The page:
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NEWS from the Office of the New York State Comptroller
Contact: Press Office 518-474-4015


DiNapoli: Too Many Subway Stations Need Repairs

Only 51 Stations Were in Good Repair

October 2, 2014

Too many New York City subway stations are in disrepair and New York City Transit’s repair program is progressing too slowly, according to a report issued today by New York State Comptroller Thomas P. DiNapoli. Only 51 of the city’s 468 stations were free of defects, and just 1-in-4 had most or all of their station components in good repair.

“New York City Transit reports it is making progress on repairing stations but the pace is too slow and much more work needs to be done,” DiNapoli said. “Worn or damaged stairs and platform edges pose risks for riders, while broken tiles, lights and peeling paint leave riders with a low opinion of the transit system.”

DiNapoli’s office examined data from New York City Transit (NYCT), a subsidiary of the Metropolitan Transportation Authority, which determines station conditions by surveying “structural” components — such as stairs, columns and platform edges, as well as “architectural” components — such as tile, paint and lighting. The survey rates components on a scale of 1 to 5. NYCT considers those it rated under 3 to be free of defects and in a “state of good repair.” Components rated 3 or higher are worn or damaged. The survey does not consider cleanliness, routine maintenance needs or the condition of elevators and escalators.

According to the latest survey, more than one-quarter of all structural components had defects. At 94 stations, at least half of the structural components needed repairs. The subway stations in Brooklyn and Queens had the largest percentage of components with defects (one-third).

Nearly half of all platform edges (43 percent), which are important to rider safety, had defects in need of repair. While 33 percent of platform edges had a moderate level of deterioration, 10 percent exhibited serious defects. 

NYCT data also showed that 27 percent of station components — such as ceilings or columns — needed to be painted. Also, the tile or other finish on one-third of all subway platform walls and floors did not meet the NYCT’s minimum standards and needed to be repaired.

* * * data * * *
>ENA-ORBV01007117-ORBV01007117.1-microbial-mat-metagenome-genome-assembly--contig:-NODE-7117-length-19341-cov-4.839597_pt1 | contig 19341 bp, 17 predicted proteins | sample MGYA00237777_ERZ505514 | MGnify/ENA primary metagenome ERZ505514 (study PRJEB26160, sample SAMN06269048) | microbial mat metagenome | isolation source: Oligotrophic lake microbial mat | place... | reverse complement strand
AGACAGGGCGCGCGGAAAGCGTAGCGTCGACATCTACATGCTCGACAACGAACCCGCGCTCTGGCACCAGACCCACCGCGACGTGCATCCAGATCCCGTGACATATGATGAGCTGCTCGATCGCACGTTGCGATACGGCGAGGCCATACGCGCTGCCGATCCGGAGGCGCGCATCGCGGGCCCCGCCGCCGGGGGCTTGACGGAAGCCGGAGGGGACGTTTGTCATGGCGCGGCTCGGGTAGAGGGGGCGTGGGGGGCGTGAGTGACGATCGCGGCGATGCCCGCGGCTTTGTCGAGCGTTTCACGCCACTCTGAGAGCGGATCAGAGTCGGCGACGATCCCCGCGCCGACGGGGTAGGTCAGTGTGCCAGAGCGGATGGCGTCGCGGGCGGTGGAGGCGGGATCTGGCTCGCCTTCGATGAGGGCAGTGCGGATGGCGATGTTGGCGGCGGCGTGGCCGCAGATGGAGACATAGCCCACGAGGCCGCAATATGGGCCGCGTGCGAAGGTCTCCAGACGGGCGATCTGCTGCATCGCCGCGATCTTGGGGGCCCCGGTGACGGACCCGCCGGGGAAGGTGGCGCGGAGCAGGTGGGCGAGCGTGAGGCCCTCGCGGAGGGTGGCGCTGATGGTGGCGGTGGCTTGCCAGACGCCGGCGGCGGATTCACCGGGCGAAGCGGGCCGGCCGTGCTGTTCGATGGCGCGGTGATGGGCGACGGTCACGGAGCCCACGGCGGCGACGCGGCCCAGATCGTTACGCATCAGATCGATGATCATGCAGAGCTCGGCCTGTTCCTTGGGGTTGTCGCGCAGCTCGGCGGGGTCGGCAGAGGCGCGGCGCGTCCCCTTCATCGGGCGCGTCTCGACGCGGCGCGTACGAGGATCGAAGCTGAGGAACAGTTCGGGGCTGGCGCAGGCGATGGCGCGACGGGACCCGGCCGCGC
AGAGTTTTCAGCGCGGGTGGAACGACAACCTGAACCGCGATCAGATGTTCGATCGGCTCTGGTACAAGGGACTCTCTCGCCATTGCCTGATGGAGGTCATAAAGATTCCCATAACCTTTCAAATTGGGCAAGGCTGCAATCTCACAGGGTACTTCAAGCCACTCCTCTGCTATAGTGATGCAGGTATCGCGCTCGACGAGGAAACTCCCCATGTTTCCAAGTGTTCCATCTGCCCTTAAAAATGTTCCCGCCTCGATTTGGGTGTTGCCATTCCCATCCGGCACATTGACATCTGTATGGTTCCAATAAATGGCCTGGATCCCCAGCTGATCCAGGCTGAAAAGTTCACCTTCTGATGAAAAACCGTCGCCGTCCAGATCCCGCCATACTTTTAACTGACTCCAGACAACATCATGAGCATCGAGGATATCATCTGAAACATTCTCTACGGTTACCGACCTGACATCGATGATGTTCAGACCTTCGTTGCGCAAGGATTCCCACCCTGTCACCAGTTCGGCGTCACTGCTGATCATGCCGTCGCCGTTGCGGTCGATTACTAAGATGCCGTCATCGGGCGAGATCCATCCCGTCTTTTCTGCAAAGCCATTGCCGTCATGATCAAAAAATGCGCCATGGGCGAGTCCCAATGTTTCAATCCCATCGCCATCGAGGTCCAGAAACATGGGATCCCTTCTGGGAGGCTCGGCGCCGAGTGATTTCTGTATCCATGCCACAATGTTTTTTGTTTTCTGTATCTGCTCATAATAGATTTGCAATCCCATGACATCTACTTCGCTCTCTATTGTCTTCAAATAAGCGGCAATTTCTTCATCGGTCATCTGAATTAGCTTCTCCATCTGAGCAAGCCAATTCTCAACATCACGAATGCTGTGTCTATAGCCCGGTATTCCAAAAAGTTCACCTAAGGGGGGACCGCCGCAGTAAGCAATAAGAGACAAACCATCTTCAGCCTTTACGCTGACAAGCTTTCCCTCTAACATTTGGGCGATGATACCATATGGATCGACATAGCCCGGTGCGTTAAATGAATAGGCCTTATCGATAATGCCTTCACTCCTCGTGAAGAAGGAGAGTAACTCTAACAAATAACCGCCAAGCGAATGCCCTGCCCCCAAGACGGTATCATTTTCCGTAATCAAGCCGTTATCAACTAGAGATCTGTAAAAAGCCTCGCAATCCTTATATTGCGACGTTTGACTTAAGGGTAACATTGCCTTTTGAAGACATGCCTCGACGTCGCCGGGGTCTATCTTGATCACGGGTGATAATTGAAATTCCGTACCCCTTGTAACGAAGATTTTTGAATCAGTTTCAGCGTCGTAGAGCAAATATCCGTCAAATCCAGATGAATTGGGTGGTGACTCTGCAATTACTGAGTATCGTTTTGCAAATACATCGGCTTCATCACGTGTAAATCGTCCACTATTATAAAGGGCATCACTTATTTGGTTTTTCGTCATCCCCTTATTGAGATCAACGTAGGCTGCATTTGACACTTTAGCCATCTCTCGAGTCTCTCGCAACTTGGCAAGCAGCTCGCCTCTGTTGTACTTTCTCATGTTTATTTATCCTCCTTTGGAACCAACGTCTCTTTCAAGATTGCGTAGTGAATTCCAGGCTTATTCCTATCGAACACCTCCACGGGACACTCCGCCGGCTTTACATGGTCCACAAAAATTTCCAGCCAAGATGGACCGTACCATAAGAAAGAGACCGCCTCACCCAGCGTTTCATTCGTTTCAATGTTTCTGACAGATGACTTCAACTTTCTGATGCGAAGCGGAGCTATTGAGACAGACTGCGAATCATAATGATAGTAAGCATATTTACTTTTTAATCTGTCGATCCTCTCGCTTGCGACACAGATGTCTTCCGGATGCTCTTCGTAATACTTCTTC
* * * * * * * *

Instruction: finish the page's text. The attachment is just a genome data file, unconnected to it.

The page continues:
Over the past three decades, NYCT had renovated 241 stations from top-to-bottom at a cost of $4.5 billion. However, NYCT did not commit resources to maintain the newly renovated stations, which have deteriorated over time. Starting in 2010, NYCT changed the way it addresses station conditions by giving priority to the most deteriorated structural components. NYCT estimates that it needs to invest more than $5 billion over the next 20 years to bring the stations to what it considers a state of good repair.

NYCT surveys station conditions every five years. If the survey reveals a condition that poses an imminent safety risk, NYCT reported that it immediately makes a temporary or permanent repair. DiNapoli’s report is based on NYCT’s 2012 survey, which is the latest available data on station conditions. 

Major findings of DiNapoli’s report include:

  • In 1999, NYCT planned to fully renovate all 468 subway stations by 2022, but that goal will not be achieved;
  • One-third of all platform components, such as ceilings, floors, and columns, were structurally deficient;
  • 2,722 architectural components (13 percent) were in need of repair and 2,031 components (27 percent) needed to be painted;
  • At 83 stations, including major stops like Rockefeller Center and Brooklyn’s Borough Hall, at least 25 percent of their tile, paint and lighting components needed repairs; 
  • Just 51 stations (11 percent) of the subway system’s 468 stations met NYCT’s minimum standards for both structural and architectural components, although another 67 stations had most of their components in good repair. In total, only one-quarter of the City’s subway stations had at least 90 percent of their components in good repair;
  • NYCT reports that the percentage of structural components with defects declined from 32 percent in 2007 to 27 percent in 2012, and that the percentage of serious defects (those rated 4 or worse) declined from 5 percent to 4 percent;
  • Nearly one-in-five of the subway system’s 176 escalators and 217 elevators are beyond their useful lives and need replacement. More than half of these outdated elevators serve six deep stations in Upper Manhattan;
  • NYCT had planned to replace all outdated escalators and elevators by 2001, but that has been pushed back to 2019 for elevators and 2024 for escalators; and
  • There were 2,646 elevator and 6,354 escalator outages during the second quarter of 2014. While NYCT estimates that the elevators and escalators were available more than 95 percent of the time, the average elevator outage lasted seven hours and the average escalator outage lasted three hours.

For a copy of the report visit: